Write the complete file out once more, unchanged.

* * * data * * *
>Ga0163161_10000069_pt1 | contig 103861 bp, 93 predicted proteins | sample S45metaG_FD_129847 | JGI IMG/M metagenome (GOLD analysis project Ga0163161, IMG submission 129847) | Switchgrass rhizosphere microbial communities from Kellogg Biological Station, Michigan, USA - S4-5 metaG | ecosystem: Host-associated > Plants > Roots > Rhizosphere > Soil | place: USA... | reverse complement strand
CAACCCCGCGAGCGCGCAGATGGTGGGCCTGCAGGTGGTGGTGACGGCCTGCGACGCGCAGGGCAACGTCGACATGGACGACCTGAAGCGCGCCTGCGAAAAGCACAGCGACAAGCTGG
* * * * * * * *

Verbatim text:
>Ga0163161_10000069_pt1 | contig 103861 bp, 93 predicted proteins | sample S45metaG_FD_129847 | JGI IMG/M metagenome (GOLD analysis project Ga0163161, IMG submission 129847) | Switchgrass rhizosphere microbial communities from Kellogg Biological Station, Michigan, USA - S4-5 metaG | ecosystem: Host-associated > Plants > Roots > Rhizosphere > Soil | place: USA... | reverse complement strand
CAACCCCGCGAGCGCGCAGATGGTGGGCCTGCAGGTGGTGGTGACGGCCTGCGACGCGCAGGGCAACGTCGACATGGACGACCTGAAGCGCGCCTGCGAAAAGCACAGCGACAAGCTGG